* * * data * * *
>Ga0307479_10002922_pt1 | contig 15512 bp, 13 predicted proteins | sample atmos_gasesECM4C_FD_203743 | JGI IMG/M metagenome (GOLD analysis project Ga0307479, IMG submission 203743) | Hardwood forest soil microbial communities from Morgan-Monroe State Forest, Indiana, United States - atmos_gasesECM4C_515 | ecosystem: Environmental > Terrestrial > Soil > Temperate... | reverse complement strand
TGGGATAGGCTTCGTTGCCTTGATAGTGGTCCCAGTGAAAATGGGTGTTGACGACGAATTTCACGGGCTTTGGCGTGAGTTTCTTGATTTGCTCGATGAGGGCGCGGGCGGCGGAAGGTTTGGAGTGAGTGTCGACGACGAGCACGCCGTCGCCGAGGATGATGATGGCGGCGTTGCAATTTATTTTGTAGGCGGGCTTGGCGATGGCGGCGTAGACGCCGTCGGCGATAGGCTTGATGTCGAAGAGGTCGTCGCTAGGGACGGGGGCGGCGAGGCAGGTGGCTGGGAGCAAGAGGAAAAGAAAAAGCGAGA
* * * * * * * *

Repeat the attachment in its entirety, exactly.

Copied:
>Ga0307479_10002922_pt1 | contig 15512 bp, 13 predicted proteins | sample atmos_gasesECM4C_FD_203743 | JGI IMG/M metagenome (GOLD analysis project Ga0307479, IMG submission 203743) | Hardwood forest soil microbial communities from Morgan-Monroe State Forest, Indiana, United States - atmos_gasesECM4C_515 | ecosystem: Environmental > Terrestrial > Soil > Temperate... | reverse complement strand
TGGGATAGGCTTCGTTGCCTTGATAGTGGTCCCAGTGAAAATGGGTGTTGACGACGAATTTCACGGGCTTTGGCGTGAGTTTCTTGATTTGCTCGATGAGGGCGCGGGCGGCGGAAGGTTTGGAGTGAGTGTCGACGACGAGCACGCCGTCGCCGAGGATGATGATGGCGGCGTTGCAATTTATTTTGTAGGCGGGCTTGGCGATGGCGGCGTAGACGCCGTCGGCGATAGGCTTGATGTCGAAGAGGTCGTCGCTAGGGACGGGGGCGGCGAGGCAGGTGGCTGGGAGCAAGAGGAAAAGAAAAAGCGAGA